I love my poodle, Poirot, so I was very happy to find these safety tips to protect your pets on Thanksgiving.

Has this ever happened to you? As you relax with your guests, patting yourself on the back for another wonderful Thanksgiving, you hear the unmistakable sound of very bad news.  (Unfortunately, it doesn’t happen in my house only on Thanksgiving!)

When you rush into the kitchen, you see your dog chewing over something as yet unidentifiable.  Nearby, remnants of the meal spill from a torn trash bag. Putting two and two together, you get “yuck.”  Yet the accident could have been easily avoided.  (No, this is not the finger pointing and blame allocation exercise.)  You just need to follow these safety tips to protect your pets on Thanksgiving!

Preventing holiday pet disasters

There are several things you can do to ensure that the holiday season passes with no trips to the vet or nasty carpet stains.  Apparently, most canine-based problems start at the end of the meal (although mine generally start at dusk when we are out for a while and my poodle finds the chocolate hidden away on a top shelf.)

As dishes are taken from the table and piled in the kitchen, the leftovers are at their most vulnerable, sitting within easy reach on the counter tops. The rich scent of roasted turkey, stuffing and trimmings calls out to the ancient part of the dog’s brain tasked with one thing: Foraging.


While the high-fat foods common to the holiday can cause upset stomach, nausea, diarrhea and worse in dogs, turkey bones can do serious damage and are potentially fatal, the American Veterinary Medical Association warns.

Be sure to secure the turkey carcass, never assuming it is out of reach simply because it appears to be out of reach. Dogs are both imaginative and determined. (Just search for “counter surfing dogs” on YouTube.) Place the carcass in a plastic bag and drop it into a sealed trash bin, preferably outside.

If you find your dog gnawing on a bit of skeletal turkey, the safest move is to take her to the emergency vet. Those narrow bones can cause severe internal injuries.

A bite or two of plain turkey is fine, but place it in the dog bowl so as not to encourage begging. And be sure the meat is free of seasonings whose unfamiliarity can upset a dog’s digestive system.

Mishaps may also occur before and during the meal. Resist the urge to slip food to your dog because you’re in a festive mood.

But turkey skin is off limits for canines, the AVMA says. The high fat content could trigger pancreatitis, brought on when the pancreas struggles to produce the enzymes necessary to break down food.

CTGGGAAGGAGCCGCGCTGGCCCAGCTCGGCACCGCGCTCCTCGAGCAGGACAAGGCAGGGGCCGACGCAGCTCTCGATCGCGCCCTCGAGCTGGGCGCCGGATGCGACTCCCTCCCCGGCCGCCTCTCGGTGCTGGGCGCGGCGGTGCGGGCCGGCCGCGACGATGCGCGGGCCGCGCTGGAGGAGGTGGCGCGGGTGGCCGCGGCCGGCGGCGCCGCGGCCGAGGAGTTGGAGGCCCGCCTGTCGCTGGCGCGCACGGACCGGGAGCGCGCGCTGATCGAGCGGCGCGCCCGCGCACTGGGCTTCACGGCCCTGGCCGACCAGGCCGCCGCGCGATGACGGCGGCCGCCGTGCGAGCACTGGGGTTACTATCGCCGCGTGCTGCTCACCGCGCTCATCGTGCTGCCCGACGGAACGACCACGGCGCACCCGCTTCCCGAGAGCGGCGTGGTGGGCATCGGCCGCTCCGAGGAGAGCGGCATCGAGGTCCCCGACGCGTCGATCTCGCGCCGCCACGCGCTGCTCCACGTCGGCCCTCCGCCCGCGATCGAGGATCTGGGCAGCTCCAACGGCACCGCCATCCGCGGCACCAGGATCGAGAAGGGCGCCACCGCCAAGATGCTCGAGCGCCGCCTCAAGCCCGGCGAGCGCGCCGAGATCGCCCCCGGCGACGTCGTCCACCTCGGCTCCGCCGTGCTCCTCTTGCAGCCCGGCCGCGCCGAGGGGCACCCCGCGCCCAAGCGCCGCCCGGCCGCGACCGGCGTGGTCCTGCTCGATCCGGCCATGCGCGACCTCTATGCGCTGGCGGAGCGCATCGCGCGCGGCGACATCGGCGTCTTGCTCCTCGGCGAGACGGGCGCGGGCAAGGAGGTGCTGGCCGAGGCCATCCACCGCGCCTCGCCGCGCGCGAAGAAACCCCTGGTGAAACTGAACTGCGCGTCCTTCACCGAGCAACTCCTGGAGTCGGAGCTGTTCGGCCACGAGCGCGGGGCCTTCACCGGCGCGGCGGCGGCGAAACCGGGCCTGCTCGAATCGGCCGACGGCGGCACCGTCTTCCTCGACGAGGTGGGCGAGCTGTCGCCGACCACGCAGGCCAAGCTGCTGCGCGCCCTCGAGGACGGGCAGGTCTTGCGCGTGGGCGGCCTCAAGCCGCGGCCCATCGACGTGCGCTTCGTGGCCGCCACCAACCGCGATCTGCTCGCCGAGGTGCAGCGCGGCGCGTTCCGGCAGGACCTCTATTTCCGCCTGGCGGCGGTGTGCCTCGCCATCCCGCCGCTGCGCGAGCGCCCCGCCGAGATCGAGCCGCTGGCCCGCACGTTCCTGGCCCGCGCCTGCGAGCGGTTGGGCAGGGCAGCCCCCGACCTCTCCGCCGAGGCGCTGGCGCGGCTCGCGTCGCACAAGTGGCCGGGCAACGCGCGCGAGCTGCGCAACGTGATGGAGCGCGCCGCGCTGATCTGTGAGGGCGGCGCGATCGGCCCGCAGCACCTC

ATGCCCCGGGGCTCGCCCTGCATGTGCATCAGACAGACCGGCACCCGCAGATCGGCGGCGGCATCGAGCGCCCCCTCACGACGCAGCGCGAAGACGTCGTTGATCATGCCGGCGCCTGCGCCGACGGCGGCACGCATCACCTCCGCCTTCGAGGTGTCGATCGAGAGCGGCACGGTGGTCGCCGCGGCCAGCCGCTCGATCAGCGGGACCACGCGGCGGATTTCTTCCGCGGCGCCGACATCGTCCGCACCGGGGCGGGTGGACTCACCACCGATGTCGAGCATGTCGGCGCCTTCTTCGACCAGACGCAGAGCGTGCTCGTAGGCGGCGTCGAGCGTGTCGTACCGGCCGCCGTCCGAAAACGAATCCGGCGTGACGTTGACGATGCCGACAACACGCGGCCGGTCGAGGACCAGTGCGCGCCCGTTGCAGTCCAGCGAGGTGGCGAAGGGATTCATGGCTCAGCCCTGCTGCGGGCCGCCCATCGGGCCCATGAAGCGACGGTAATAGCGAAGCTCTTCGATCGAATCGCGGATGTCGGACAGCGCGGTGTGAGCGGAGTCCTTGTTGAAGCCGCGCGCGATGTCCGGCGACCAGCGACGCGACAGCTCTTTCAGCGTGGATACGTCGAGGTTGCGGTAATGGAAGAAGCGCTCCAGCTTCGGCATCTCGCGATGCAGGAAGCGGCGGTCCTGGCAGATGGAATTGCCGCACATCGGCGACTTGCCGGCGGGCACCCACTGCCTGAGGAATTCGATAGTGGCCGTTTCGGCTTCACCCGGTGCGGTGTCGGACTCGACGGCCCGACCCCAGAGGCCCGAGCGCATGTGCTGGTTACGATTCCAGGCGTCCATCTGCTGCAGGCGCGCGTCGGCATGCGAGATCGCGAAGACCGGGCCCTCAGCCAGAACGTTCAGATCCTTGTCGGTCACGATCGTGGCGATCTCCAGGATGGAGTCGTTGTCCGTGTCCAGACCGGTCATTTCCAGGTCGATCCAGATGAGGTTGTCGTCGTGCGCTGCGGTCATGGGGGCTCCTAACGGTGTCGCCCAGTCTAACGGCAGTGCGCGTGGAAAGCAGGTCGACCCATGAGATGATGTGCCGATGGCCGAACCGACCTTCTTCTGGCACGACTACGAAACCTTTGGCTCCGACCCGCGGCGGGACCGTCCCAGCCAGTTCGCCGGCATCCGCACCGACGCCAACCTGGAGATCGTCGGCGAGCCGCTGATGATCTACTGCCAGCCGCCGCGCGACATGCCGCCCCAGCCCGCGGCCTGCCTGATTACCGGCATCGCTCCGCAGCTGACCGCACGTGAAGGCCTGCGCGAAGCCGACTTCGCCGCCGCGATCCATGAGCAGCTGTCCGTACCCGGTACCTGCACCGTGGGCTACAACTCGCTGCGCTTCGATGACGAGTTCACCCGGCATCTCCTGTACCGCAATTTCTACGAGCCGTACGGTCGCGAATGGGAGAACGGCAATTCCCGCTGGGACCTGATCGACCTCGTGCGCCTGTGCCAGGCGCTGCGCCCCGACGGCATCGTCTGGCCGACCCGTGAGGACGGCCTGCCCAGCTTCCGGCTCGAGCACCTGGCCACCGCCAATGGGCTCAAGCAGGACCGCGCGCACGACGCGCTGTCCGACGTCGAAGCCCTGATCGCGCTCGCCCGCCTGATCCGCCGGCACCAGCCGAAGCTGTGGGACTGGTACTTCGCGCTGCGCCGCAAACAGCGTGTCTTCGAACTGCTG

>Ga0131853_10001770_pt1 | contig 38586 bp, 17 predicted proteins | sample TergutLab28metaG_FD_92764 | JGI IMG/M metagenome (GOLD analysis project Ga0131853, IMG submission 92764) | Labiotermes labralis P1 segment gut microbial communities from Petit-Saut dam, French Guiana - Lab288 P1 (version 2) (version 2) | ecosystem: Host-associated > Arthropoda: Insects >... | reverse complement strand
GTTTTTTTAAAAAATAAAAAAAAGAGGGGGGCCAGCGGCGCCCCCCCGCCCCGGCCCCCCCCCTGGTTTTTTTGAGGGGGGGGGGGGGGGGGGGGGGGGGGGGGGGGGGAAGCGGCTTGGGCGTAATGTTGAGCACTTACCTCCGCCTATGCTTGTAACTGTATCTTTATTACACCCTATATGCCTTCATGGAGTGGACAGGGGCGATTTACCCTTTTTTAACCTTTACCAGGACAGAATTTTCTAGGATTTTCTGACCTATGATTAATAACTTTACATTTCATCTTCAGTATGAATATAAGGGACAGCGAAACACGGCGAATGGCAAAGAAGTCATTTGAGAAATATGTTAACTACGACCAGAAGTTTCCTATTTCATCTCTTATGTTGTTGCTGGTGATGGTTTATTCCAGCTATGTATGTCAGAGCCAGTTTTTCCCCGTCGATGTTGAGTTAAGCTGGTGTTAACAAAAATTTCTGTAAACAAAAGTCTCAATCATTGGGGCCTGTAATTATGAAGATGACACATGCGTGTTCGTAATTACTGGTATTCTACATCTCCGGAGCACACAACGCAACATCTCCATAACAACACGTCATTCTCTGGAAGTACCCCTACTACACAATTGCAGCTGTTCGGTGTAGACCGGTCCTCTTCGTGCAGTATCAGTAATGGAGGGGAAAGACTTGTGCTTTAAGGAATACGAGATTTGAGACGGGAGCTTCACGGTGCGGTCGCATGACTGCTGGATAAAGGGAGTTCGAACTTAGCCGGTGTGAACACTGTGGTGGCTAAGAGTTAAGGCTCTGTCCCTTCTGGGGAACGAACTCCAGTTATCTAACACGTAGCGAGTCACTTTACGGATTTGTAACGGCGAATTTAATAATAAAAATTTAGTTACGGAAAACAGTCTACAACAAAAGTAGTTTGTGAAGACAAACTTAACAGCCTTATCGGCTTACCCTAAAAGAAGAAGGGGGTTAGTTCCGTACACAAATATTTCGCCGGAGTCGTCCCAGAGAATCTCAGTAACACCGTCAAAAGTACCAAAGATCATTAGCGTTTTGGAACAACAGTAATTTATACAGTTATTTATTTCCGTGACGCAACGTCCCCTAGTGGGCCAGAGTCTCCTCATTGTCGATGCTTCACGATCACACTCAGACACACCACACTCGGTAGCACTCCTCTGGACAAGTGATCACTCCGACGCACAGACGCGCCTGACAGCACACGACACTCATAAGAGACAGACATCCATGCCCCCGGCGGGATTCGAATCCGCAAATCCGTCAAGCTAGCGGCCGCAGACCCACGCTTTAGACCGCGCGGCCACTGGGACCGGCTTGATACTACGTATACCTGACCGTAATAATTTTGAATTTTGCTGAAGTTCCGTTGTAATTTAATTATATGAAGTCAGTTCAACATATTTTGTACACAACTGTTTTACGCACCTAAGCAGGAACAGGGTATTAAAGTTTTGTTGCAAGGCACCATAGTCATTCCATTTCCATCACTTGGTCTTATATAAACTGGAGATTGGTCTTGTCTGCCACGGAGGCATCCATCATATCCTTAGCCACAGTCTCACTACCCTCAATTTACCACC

That means all fatty foods should be kept far from dogs.   You don’t want to go through an attack of pancreatitis – I promise!  It can kill your dog and to save him or her is very expensive.

If you want your dog to have a treat, prepare a small helping of the giblets, including the gizzard, liver and heart. The neck is off limits due to the bones.


We love Thanksgiving food because it is delicious and rich in calories.  For that reason, you need to be really careful that the rest of the feast is put away after the meal is finished.  Those platters of stuffing, sweet potatoes and other foods are unhealthy for your pet because of the rich calorie content. Place leftovers in the fridge right away and put the trash outside before returning to your guests.


Sweets are off limits as well, particularly chocolate, which can be poisonous. While a large dog (50 pounds or heavier) will be fine sneaking a couple of bites, smaller dogs (10 pounds) could be harmed by an ounce or two.

The darker the chocolate, the worse it is for dogs. Bakers’ and dark chocolate are far more toxic than milk chocolate. White chocolate is relatively harmless, as your pooch would have to eat nearly 5 pounds for every pound she weighs to hit dangerous levels. If she does that, chocolate toxins will be the least of your problems.  My dog loves eating chocolate, even Hershey’s kisses.  While there isn’t enough chocolate to hurt him since he is 70 pounds, the silver foil was not easy to digest!  We had a few nights of moaning and groaning, and the lawn was certainly shiny for the next few days!


Most owners know that chocolate is bad for dogs, but they may not know that other potentially dangerous foods may be on the Thanksgiving table.

• Grapes and raisins contain something (it has yet to be pinpointed) that may cause kidney damage.

• Nuts have a high fat content that can cause vomiting, diarrhea and pancreatitis.

• Salty snacks may cause excessive thirst and urination. A dog that eats too many could suffer from sodium ion poisoning.

• Garlic, onions and chives irritate canine stomachs.


Cats also may suffer ill effects from eating people food, and many of the things that irritate canine digestive tracts can do the same to felines. Cats also are more prone to munching on decorative plants, many of which can be poisonous. Check out the ASPCA’s list of potentially harmful plants.

In most cases, vomiting and diarrhea are early signs of trouble. Call the ASPCA  Animal Poison Control Center at 888-426-4435. It’s answered 24 hours a day, 365 days a year. A $65 consultation fee may apply.

If your dog is lethargic or in pain, a trip to the vet is highly recommended. Keep the name and phone number of the nearest emergency vet on hand.  In the DC area, I heartily recommend Friendship Animal Hospital on Brandywine in NW DC.  We have been there for pancreatitis and chocolate overdoses!